UC Berkeley Faculty Association

Join the BFA

February 16, 2017
by Deborah
Comments Off on Video of the “Future of the University” Chris Newfield’s presentation on 2/1/2017

Video of the “Future of the University” Chris Newfield’s presentation on 2/1/2017

The UC Berkeley Faculty Association Presents: Professor Christopher Newfield, UC Santa Barbara, speaking on The future of the public University. His February 1, 2017, talk is based on his recent book “The Great Mistake: How We Wrecked Public Universities and How We Can Fix Them.”

Video courtesy of Prof. Jeffrey Skoller, Dept Film & Media, UC Berkeley. Feb 1,  2017

January 24, 2017
by Deborah
Comments Off on The $48 fix: Reclaiming California’s MASTER PLAN for Higher Education

The $48 fix: Reclaiming California’s MASTER PLAN for Higher Education

On Thursday, January 26, 2017, the UC Regents will consider and likely approve their budget for the University of California for 2017-2018. Like the Governor’s budget, to which it is closely tied, the budget perpetuates decades of failed privatization and persistent underfunding–of the University of California and of public higher education more generally. At UC and as compared to both 1990-1991 and 2000-2001, total per-student expenditures for instruction and the State general fund contribution to per-student instruction are sharply down, while inflation-adjusted contributions from students through tuition and fees are 70% higher than they were in 2000-2001 and 135% higher than they were in 1990-1991. Students and their families are paying more and getting less.
It has become conventional “wisdom” that this continuing decline is inevitable and that viable alternatives do not exist.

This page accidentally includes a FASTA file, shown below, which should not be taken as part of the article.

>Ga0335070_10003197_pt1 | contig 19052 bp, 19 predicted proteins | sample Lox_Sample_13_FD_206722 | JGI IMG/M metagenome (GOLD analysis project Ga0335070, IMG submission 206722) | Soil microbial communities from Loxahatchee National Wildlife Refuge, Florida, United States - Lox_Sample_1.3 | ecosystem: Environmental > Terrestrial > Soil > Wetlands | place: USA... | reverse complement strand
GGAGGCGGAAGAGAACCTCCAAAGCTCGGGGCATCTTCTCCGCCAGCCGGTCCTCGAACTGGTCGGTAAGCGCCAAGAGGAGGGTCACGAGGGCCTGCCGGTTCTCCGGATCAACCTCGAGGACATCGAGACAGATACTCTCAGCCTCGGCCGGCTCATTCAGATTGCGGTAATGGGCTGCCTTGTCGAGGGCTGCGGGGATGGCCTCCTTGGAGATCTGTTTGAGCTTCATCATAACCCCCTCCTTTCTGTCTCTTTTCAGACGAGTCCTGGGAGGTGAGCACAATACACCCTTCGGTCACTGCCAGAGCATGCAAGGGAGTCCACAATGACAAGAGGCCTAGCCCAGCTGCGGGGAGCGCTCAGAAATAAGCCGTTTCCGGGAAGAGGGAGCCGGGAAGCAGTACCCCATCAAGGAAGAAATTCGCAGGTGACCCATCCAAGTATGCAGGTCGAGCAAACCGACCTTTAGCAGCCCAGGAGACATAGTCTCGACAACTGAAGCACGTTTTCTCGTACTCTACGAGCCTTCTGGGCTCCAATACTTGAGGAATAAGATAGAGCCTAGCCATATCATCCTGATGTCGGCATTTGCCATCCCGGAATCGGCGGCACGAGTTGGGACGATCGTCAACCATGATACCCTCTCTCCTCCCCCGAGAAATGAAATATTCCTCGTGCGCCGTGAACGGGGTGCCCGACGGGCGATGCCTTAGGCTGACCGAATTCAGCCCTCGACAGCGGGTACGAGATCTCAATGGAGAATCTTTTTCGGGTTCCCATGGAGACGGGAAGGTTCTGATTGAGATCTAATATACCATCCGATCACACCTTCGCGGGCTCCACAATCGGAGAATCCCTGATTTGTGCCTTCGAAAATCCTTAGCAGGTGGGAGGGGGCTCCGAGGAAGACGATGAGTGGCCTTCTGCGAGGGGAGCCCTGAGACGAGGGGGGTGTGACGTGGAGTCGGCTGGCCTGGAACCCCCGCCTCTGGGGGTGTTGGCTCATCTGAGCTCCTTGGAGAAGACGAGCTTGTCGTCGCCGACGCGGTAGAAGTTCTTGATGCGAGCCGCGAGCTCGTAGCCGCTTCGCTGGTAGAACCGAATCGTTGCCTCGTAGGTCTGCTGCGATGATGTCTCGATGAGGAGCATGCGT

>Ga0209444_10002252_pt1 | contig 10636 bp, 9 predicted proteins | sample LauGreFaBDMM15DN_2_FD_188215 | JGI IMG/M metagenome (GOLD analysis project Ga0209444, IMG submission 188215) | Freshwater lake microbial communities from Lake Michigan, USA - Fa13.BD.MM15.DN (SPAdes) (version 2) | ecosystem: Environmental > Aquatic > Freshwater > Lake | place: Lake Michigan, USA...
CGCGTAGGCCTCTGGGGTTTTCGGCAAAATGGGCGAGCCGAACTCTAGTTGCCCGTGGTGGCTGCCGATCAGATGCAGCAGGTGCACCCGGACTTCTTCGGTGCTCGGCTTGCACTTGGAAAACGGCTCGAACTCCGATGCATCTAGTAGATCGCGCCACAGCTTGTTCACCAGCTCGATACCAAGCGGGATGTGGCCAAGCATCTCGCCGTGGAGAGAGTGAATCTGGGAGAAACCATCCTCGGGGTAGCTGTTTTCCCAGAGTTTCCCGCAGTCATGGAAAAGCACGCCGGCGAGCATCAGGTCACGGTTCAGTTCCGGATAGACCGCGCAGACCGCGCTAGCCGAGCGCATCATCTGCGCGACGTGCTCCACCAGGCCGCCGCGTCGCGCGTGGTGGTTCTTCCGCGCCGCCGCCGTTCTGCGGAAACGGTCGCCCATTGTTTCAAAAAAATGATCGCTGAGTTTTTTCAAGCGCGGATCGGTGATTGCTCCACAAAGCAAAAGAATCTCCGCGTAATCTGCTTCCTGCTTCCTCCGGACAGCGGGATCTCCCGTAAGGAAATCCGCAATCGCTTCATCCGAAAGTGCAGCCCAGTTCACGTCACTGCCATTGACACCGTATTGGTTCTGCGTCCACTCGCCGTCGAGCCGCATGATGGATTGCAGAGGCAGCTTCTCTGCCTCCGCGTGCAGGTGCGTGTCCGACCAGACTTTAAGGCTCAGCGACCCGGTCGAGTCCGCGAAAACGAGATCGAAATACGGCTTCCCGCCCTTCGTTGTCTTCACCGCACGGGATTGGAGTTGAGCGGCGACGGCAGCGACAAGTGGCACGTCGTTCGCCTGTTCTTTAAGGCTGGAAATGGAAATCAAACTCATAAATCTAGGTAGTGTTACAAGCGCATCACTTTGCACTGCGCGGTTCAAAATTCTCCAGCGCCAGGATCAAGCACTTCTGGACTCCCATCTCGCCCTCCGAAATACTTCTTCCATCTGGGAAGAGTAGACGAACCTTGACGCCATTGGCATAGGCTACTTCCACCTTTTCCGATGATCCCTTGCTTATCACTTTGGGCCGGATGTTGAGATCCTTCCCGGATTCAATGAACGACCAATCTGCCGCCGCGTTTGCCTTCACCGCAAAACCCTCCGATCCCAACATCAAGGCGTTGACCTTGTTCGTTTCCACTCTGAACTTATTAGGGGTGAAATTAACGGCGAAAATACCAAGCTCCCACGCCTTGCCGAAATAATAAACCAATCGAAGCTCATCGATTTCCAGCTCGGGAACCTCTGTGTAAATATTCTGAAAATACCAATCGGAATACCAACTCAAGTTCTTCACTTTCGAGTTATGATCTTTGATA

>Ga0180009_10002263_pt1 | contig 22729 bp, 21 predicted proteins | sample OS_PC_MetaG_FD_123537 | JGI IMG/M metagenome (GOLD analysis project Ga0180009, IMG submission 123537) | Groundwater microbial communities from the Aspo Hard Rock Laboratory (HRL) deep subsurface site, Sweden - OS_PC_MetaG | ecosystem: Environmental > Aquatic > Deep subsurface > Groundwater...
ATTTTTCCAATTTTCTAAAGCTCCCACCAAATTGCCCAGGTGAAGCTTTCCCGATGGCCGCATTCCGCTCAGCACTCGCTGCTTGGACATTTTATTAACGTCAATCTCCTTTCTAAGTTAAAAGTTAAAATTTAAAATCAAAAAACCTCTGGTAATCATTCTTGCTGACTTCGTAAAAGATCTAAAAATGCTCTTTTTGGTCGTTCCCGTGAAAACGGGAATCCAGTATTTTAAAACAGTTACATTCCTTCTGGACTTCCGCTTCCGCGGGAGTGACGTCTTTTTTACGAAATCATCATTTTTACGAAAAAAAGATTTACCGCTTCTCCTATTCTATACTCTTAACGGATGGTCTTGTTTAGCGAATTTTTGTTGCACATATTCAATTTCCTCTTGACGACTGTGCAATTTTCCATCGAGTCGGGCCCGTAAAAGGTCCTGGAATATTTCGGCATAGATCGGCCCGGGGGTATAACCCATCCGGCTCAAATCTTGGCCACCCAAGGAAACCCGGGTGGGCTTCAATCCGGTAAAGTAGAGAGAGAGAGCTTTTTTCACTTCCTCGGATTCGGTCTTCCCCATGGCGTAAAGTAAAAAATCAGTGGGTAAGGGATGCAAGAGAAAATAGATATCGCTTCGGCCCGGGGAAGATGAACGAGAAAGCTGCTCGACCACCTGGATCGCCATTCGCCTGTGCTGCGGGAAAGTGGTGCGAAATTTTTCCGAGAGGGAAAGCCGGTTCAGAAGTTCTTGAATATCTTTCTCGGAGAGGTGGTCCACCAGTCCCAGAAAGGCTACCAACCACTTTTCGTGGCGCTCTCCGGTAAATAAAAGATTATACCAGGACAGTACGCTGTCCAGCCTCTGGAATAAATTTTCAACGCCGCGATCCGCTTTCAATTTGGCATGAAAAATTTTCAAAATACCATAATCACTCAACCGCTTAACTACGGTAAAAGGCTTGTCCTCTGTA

The report The $48 fix: Reclaiming California’s MASTER PLAN for Higher Education demonstrates that there is an affordable alternative that restores public higher education in California.

Some highlights:
“It turns out that keeping the full promise of the Master Plan-returning the state’s investment per CSU and UC student to 2000 levels (inflation- adjusted); eliminating tuition and fees for all in-state UC, CSU and CCC students; and funding seats for qualified California high-school graduates now refused access to the system-is affordable.”

“California’s two-decade experiment in privatizing higher education has failed, as it has failed in the rest of the country. Top-quality, accessible and appropriate higher education that affords opportunity to all California students has been replaced with a system that restricts access, costs students more and compromises educational quality. Exploding student debt constricts students’ futures and harms the economy as a whole. It is entirely feasible to reinstate California’s proven success in public higher education. Several reasonable funding options can be mixed and matched to make the costs remarkably low for almost all California families. Our state has the means and the opportunity. Will we recover our political will and vision?”